Deregulation and epigenetic modification of BCL2-family genes cause resistance to venetoclax in hematologic malignancies

Blood. 2022 Jun 15;blood.2021014304. doi: 10.1182/blood.2021014304. Online ahead of print.

Abstract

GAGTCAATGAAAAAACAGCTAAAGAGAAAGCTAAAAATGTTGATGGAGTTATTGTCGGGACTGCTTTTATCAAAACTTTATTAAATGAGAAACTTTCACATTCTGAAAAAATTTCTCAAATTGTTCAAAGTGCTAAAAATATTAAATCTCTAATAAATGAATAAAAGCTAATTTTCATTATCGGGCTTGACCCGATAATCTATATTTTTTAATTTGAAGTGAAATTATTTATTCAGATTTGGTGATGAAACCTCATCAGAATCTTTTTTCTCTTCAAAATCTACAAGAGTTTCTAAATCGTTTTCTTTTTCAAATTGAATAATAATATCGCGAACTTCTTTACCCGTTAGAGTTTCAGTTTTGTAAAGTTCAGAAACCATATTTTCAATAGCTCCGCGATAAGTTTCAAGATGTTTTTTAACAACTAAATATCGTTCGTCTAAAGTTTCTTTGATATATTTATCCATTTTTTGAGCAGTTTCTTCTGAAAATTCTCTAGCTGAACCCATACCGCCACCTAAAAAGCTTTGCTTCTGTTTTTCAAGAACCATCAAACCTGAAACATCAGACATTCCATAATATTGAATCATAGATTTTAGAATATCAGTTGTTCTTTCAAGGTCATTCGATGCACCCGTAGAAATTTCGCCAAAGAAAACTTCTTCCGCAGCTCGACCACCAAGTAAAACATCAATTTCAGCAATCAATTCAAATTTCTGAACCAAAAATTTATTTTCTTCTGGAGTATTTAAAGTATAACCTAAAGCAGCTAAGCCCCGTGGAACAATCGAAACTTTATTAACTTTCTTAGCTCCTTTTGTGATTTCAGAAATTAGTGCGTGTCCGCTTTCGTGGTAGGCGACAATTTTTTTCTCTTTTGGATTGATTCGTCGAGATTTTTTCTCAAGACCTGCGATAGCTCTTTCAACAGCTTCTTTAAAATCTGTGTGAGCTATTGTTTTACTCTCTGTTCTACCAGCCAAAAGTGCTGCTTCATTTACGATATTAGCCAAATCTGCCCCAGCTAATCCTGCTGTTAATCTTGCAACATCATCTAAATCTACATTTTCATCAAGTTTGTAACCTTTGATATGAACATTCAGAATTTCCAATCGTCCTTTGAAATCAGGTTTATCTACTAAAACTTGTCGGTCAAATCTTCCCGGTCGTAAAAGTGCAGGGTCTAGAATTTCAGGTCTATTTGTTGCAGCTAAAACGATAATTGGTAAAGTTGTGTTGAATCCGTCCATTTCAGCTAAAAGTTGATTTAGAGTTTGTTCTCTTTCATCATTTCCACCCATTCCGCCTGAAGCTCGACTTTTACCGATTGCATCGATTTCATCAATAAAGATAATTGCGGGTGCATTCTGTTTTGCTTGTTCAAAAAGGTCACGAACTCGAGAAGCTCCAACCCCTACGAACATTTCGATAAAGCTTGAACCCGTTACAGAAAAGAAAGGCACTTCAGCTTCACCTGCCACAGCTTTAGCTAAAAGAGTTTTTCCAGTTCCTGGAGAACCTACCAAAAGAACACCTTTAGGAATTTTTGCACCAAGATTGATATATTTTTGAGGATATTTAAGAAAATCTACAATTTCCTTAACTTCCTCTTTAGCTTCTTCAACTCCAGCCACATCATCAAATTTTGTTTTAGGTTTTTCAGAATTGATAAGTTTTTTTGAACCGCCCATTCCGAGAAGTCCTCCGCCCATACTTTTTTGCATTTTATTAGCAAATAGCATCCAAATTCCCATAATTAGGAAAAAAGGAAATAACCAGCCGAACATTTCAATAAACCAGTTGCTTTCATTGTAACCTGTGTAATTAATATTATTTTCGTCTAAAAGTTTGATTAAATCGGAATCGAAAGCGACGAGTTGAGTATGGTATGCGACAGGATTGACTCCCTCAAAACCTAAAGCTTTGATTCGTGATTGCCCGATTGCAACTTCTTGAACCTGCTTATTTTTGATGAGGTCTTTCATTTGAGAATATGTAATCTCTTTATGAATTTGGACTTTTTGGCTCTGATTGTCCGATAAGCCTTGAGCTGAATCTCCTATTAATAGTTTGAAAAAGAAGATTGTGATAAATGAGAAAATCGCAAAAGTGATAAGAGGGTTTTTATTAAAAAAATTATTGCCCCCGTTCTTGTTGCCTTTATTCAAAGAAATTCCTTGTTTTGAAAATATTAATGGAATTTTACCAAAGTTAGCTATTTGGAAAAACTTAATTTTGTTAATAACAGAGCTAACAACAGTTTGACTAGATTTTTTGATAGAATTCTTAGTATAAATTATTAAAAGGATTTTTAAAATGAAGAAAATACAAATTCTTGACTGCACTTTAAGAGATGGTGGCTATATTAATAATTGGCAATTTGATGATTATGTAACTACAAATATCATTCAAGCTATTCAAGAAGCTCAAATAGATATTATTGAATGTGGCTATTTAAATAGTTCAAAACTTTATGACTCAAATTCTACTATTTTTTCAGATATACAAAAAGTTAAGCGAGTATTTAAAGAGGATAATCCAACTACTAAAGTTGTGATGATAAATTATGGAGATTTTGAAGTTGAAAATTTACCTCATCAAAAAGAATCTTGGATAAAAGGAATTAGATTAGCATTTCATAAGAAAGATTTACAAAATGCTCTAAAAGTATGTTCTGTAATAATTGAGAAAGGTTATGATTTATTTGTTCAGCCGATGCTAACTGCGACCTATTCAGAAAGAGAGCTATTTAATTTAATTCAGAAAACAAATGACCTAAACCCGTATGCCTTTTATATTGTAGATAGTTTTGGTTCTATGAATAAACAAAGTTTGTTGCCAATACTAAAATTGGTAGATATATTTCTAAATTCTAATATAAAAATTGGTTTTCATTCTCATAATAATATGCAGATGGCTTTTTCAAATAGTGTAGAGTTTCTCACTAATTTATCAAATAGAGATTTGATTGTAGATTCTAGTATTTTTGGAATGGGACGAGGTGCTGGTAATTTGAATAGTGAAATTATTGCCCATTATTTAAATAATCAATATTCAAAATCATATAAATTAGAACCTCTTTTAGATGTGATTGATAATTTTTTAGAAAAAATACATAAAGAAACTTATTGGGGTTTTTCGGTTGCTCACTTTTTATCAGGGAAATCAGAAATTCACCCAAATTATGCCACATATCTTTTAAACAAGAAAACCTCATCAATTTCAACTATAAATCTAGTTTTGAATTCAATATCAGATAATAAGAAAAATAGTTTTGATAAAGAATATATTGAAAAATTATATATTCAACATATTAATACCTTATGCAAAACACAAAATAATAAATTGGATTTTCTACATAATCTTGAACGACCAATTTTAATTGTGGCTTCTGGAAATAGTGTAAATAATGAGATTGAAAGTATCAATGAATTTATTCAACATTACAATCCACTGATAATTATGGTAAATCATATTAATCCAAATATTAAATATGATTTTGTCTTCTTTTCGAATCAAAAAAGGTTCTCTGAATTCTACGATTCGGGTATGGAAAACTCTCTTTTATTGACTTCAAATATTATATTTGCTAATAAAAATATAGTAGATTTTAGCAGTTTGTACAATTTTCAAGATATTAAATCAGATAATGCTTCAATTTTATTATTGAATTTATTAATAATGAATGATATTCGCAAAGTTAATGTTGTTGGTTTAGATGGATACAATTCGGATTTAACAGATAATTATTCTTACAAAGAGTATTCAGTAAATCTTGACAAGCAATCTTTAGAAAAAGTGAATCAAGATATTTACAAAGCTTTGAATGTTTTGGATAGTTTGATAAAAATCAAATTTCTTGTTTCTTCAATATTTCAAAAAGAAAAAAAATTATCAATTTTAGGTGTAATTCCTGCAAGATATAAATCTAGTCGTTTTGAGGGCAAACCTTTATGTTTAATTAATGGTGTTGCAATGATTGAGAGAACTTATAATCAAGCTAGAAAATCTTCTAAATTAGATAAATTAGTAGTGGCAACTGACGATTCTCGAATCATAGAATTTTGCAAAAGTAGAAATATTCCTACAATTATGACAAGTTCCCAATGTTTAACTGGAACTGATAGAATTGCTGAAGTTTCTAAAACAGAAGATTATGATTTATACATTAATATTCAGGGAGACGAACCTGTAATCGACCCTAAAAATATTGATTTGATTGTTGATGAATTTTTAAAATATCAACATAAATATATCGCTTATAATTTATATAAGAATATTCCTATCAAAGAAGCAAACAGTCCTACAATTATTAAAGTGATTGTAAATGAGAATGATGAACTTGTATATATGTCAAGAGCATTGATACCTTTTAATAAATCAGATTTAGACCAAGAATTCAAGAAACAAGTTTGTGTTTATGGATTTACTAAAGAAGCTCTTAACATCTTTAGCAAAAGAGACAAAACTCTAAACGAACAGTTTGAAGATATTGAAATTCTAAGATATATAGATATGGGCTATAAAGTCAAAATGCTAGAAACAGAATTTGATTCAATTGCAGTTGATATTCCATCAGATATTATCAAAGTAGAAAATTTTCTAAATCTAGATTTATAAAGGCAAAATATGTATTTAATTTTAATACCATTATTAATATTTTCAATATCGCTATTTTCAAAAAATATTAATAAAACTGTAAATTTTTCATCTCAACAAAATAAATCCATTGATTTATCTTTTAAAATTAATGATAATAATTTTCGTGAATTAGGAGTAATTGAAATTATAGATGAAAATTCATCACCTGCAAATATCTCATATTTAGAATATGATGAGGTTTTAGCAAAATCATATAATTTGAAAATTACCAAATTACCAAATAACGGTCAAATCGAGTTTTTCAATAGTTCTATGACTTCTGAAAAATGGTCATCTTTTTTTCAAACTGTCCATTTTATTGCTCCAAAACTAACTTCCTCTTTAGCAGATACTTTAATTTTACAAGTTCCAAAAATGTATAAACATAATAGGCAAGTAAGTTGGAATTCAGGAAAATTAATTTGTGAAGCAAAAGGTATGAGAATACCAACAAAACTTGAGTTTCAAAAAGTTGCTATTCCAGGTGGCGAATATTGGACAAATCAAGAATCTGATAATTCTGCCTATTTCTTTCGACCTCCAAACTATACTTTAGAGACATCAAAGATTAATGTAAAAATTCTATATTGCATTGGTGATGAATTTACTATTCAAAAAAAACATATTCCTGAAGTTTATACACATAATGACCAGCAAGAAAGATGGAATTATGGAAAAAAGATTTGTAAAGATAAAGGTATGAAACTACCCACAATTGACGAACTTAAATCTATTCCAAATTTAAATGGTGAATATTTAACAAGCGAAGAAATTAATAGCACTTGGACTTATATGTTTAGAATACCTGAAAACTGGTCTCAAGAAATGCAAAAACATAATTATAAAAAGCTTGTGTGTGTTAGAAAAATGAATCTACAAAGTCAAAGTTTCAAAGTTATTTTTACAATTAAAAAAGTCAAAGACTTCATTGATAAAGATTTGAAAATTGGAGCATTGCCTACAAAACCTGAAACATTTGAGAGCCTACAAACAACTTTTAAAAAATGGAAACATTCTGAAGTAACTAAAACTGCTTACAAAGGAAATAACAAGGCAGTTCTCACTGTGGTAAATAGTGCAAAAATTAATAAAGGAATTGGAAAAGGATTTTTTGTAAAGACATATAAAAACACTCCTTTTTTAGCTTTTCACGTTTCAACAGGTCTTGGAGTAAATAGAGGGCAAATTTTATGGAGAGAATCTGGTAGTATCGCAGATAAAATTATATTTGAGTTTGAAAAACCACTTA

The BCL2 inhibitor venetoclax has been approved to treat different hematological malignancies. Since there is no common genetic alteration causing resistance to venetoclax in CLL and B cell lymphoma, we asked if epigenetic events might be involved in venetoclax resistance. Therefore, we employed whole exome sequencing, methylated DNA immunoprecipitation sequencing and genome wide CRISPR/Cas9 screening to investigate venetoclax resistance in aggressive lymphoma and high-risk CLL patients. We identified a regulatory CpG island within the PUMA promoter which is methylated upon venetoclax treatment, mediating PUMA downregulation on transcript and protein level. PUMA expression and sensitivity towards venetoclax can be restored by inhibition of methyltransferases. We can demonstrate that loss of PUMA results in metabolic reprogramming with higher OXPHOS and ATP production, resembling the metabolic phenotype that is seen upon venetoclax resistance. While PUMA loss is specific for acquired venetoclax resistance but not for acquired MCL1 resistance and is not seen in CLL patients after chemotherapy-resistance, BAX is essential for sensitivity towards both venetoclax and MCL1 inhibition. As we found loss of BAX in Richter's syndrome patients after venetoclax failure, we defined BAX-mediated apoptosis to be critical for drug resistance but not for disease progression of CLL into aggressive DLBCL in vivo. A compound screen revealed TRAIL-mediated apoptosis as a target to overcome BAX deficiency. Furthermore, antibody or CAR T cells eliminated venetoclax resistant lymphoma cells, paving a clinically applicable way to overcome venetoclax resistance.